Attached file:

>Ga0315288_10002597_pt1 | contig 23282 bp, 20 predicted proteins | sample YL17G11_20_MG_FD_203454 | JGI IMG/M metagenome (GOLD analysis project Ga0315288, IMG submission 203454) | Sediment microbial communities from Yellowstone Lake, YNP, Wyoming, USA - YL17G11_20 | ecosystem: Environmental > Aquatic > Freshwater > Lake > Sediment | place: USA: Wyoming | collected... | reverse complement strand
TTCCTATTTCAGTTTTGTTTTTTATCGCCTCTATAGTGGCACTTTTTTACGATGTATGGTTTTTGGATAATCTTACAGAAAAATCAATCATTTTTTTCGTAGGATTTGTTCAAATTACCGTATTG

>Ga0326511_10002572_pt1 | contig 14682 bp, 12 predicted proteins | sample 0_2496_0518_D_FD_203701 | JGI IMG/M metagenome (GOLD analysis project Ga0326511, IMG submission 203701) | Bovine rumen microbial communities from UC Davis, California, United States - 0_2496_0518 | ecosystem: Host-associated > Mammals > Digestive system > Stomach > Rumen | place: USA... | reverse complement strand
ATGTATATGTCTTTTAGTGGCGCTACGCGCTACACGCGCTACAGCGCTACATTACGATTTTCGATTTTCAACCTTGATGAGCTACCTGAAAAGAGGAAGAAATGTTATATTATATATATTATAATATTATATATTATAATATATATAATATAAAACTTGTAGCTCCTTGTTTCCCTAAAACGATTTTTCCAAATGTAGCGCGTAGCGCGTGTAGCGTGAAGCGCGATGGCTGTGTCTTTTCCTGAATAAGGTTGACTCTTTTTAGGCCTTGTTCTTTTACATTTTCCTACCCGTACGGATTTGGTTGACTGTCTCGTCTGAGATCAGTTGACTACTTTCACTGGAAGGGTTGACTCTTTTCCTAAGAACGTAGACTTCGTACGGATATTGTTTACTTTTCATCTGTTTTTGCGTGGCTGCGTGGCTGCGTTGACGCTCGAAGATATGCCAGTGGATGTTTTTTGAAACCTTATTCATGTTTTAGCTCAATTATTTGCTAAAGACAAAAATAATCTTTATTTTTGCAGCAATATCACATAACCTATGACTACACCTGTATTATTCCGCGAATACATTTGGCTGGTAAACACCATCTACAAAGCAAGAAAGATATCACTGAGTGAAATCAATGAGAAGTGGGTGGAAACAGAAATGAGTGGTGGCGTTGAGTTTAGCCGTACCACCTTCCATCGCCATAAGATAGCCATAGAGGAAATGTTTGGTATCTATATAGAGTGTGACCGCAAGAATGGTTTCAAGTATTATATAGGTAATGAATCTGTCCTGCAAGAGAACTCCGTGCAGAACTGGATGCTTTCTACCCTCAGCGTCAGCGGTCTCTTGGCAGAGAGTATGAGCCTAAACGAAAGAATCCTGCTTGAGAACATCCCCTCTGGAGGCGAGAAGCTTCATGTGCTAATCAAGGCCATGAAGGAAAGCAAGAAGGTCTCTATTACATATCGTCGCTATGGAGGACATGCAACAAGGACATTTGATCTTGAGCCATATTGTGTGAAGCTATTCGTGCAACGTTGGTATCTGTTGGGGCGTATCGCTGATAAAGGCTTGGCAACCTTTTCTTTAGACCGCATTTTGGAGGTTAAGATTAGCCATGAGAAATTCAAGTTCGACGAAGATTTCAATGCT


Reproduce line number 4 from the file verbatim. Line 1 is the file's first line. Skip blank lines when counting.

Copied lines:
ATGTATATGTCTTTTAGTGGCGCTACGCGCTACACGCGCTACAGCGCTACATTACGATTTTCGATTTTCAACCTTGATGAGCTACCTGAAAAGAGGAAGAAATGTTATATTATATATATTATAATATTATATATTATAATATATATAATATAAAACTTGTAGCTCCTTGTTTCCCTAAAACGATTTTTCCAAATGTAGCGCGTAGCGCGTGTAGCGTGAAGCGCGATGGCTGTGTCTTTTCCTGAATAAGGTTGACTCTTTTTAGGCCTTGTTCTTTTACATTTTCCTACCCGTACGGATTTGGTTGACTGTCTCGTCTGAGATCAGTTGACTACTTTCACTGGAAGGGTTGACTCTTTTCCTAAGAACGTAGACTTCGTACGGATATTGTTTACTTTTCATCTGTTTTTGCGTGGCTGCGTGGCTGCGTTGACGCTCGAAGATATGCCAGTGGATGTTTTTTGAAACCTTATTCATGTTTTAGCTCAATTATTTGCTAAAGACAAAAATAATCTTTATTTTTGCAGCAATATCACATAACCTATGACTACACCTGTATTATTCCGCGAATACATTTGGCTGGTAAACACCATCTACAAAGCAAGAAAGATATCACTGAGTGAAATCAATGAGAAGTGGGTGGAAACAGAAATGAGTGGTGGCGTTGAGTTTAGCCGTACCACCTTCCATCGCCATAAGATAGCCATAGAGGAAATGTTTGGTATCTATATAGAGTGTGACCGCAAGAATGGTTTCAAGTATTATATAGGTAATGAATCTGTCCTGCAAGAGAACTCCGTGCAGAACTGGATGCTTTCTACCCTCAGCGTCAGCGGTCTCTTGGCAGAGAGTATGAGCCTAAACGAAAGAATCCTGCTTGAGAACATCCCCTCTGGAGGCGAGAAGCTTCATGTGCTAATCAAGGCCATGAAGGAAAGCAAGAAGGTCTCTATTACATATCGTCGCTATGGAGGACATGCAACAAGGACATTTGATCTTGAGCCATATTGTGTGAAGCTATTCGTGCAACGTTGGTATCTGTTGGGGCGTATCGCTGATAAAGGCTTGGCAACCTTTTCTTTAGACCGCATTTTGGAGGTTAAGATTAGCCATGAGAAATTCAAGTTCGACGAAGATTTCAATGCT